Take a virtual walk around the estate this spring at Scotney Castle
Pull on your virtual walking boots and join Austin, one of the volunteer estate guides at Scotney Castle, for a walk around the estate in his favourite season. Prepare to transport yourself to the great outdoors in Kent and savour the atmosphere.
I've been a volunteer estate guide at Scotney Castle for 6 years and there's nothing I enjoy more than taking visitors on a walk around the estate. Join me now as we go on a virtual 2.5 mile loop, taking in some of my favourite parts of the estate.
Having followed the Blue Route along the Old Carriage Road from the Salvin Gate, the path travels parallel to the Bewl River before reaching the five-bar gate that announces the arrival at the lower edge of Kilndown Wood and the connecting path of the Red Route and the Yellow Route to Broadham Woods.
Following the Yellow Route, or the Hop Trail as it is frequently referred to, will eventually lead us to the site of the Hop Pickers Huts and then on to the Hop Gardens and Little Scotney Farm.
As soon as we pass through the gate at the junction of the footpaths, we arrive in one of the many magical parts of the Scotney Estate. In spring time we will see the woodland floor carpeted in Wood Anemones, Snowdrops, yellow Primroses, shiny yellow Lesser Celandines, Dogs Mercury and the first signs of Blue Bells shooting forth.
By Late April and into May these will be replaced by a carpet of English Bluebells. Here and there are Mouse-ear Chickweed flowers and the first appearance of the Cuckooflower or Lady’s Smock as they are also known – the appearance of these will often announce the arrival of the Cuckoo if you listen very carefully, whilst also signalling the emergence of the Orange Tip butterfly.
As we continue along the Hop Trail, we will hopefully see other butterflies emerging from their winter hibernation on warm sunny days. These will include Red Admirals, Peacocks and Commas for example, yet the biggest and most impressive this time of year is the large yellow Brimstone that floats around the woodland floor.
Eventually, crossing a Drovers Trail, we enter the second part of the wood and reach the Hop Pickers Huts. These were last used in 1961 as accommodation for the Hop Pickers who travelled from London each September to harvest the hops. We believe that these old wooden huts that remain standing today were re-built in the late 1930’s.
Though the National Trust have carried out some renovation to them, they remain a testament to the life and living conditions of those families who spent six weeks picking hops to supplement their income and escape from the conditions of Victorian London.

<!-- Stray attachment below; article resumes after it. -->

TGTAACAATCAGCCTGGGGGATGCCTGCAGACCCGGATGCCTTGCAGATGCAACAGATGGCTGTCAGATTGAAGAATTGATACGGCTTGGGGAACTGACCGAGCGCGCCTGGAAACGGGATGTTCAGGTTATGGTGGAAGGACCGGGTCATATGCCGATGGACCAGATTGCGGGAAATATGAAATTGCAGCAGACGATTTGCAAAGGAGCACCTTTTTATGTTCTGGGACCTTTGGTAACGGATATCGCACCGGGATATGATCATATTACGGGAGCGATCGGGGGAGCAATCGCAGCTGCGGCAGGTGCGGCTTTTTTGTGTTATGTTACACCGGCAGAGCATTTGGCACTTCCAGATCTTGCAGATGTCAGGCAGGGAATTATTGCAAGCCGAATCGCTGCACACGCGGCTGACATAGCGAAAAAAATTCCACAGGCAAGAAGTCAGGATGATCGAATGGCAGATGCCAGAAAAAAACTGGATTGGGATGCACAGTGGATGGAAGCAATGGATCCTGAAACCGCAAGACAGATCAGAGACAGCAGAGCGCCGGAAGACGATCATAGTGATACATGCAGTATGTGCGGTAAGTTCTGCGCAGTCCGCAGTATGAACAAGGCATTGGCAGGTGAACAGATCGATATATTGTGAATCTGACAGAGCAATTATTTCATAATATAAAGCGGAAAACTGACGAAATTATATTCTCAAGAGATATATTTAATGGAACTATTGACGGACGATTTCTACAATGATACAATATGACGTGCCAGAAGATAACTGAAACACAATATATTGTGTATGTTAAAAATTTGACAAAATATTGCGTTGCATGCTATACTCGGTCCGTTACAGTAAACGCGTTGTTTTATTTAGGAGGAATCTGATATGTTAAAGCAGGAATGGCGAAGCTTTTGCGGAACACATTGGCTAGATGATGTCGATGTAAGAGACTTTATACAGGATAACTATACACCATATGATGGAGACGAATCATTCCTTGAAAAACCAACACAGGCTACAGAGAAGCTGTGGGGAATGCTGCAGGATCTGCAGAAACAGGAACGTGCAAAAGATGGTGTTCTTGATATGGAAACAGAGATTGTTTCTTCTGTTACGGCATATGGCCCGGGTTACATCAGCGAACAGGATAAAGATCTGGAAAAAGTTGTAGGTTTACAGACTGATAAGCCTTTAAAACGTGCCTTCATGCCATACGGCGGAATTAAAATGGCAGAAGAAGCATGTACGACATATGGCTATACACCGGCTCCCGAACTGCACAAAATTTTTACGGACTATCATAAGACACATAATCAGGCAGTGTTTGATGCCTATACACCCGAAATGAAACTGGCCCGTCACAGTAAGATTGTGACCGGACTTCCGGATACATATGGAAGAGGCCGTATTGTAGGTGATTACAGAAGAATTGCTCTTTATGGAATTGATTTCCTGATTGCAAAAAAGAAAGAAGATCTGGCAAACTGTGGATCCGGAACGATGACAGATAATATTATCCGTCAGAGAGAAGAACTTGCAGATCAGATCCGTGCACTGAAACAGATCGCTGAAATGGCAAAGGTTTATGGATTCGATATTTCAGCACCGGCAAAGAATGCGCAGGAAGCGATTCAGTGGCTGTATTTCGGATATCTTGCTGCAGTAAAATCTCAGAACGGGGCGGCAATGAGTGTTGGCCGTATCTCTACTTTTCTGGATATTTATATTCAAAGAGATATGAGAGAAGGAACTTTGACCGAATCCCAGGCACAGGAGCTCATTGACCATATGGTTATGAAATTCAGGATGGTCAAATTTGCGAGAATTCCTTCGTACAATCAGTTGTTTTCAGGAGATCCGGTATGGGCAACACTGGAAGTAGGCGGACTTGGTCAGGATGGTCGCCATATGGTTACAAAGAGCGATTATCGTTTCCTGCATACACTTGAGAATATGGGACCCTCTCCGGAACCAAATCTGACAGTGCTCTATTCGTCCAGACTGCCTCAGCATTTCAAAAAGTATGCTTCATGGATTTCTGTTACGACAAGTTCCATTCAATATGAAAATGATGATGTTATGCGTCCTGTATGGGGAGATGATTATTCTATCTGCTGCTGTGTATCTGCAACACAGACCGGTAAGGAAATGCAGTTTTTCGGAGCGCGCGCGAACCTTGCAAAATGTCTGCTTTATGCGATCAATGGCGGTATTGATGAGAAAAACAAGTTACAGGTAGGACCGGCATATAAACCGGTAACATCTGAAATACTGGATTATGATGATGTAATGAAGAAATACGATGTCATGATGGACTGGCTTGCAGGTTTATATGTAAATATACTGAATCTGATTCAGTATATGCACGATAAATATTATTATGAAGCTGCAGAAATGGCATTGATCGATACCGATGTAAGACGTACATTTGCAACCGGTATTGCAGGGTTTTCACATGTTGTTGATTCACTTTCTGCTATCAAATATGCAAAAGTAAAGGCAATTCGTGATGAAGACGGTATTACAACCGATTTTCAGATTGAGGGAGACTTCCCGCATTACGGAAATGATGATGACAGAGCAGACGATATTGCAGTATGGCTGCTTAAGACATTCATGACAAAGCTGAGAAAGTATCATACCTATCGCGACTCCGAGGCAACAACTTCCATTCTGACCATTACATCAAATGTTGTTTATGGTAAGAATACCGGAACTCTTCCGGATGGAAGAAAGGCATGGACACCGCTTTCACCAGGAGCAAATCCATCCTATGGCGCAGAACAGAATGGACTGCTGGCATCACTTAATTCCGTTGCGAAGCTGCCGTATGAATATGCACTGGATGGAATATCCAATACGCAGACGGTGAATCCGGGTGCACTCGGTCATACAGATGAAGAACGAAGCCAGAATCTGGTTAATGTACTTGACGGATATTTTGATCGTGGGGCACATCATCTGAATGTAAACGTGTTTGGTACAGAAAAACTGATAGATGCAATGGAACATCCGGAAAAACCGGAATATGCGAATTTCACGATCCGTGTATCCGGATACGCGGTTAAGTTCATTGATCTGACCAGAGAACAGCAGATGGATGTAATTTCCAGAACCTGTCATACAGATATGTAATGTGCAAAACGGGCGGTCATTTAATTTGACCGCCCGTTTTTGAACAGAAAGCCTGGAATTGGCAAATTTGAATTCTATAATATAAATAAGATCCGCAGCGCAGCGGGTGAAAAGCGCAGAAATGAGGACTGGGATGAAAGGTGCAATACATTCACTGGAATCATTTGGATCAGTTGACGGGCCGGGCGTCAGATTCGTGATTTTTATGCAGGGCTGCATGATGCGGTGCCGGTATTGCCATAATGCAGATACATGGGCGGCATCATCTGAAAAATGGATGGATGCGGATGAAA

Though mechanism has changed the hop picking process since 1961, the harvesting is still a labour intensive process and Scotney remains the only National Trust property where hops are grown, and very little has changed with the process since 1961. Tours still run each year during harvest time to the huts, the Hop Gardens and the farm to see the full harvesting process.
As we continue along the Hop Trail through Broadham Wood the path turns towards the River Bewl and midway along this path there is a wooden bench overlooking the river where, on a warm sunny spring day, it may be possible to sit and hopefully catch sight of a kingfisher, watch damsel flies near the water’s edge and listen to the songs of the birds that live in the woods. Blackcaps and Chiffchaffs returning from North Africa, Robins, Chaffinches, Blue Tits, Nuthatches, Green Woodpeckers and Buzzards are amongst many birds that frequent the woods and the Estate at Scotney.
" My favourite time on the Scotney Estate has to be Spring time with its cold mornings and sunny days when flowers are breaking out in the woodlands and trees begin to show their early breaking buds and green new leaves."
More butterflies can be seen looking for new growth to lay eggs, you may be very lucky to catch a waking dormouse up in the hazel branches or a scurrying wood mouse or field mouse searching for food on the woodland floor. Grey Squirrels are frequently seen searching for last year’s crop of hazel nuts or sweet chestnuts amongst the dry leaves, or hopefully where they buried them last Autumn. It's easy to see well-marked tunnel like trails through the undergrowth left by badgers on their regular night time search for food, or the hoof prints of Roe Deer in the muddy paths.
Upon leaving the wood we join the Back Drive and cross the bridge over the Bewl River. To our right are the bare poles of the Hop Gardens, and there may be workers clearing the dead growth and repairing any damaged wires before attaching new strings in preparation for the new growth. Eventually the perennial hops will reappear and the new season will begin once again.
Returning along the Back Drive be amazed by the abundance of wild flowers growing on the verges, the blackthorn in flower and the hawthorn bursting into leaf ahead of its flowers. The migratory birds are returning and the sheep are putting on weight approaching lambing in the first week of April.
The Estate at Scotney is a wonderful place to walk for an hour or two on a sunny spring day, whether you chose to walk alone or join one of the Guided Estate Walks. Whilst Scotney Castle is closed to visitors following government advice, I hope you've enjoyed this virtual walk with me today. Come and visit us once we're able to welcome visitors again.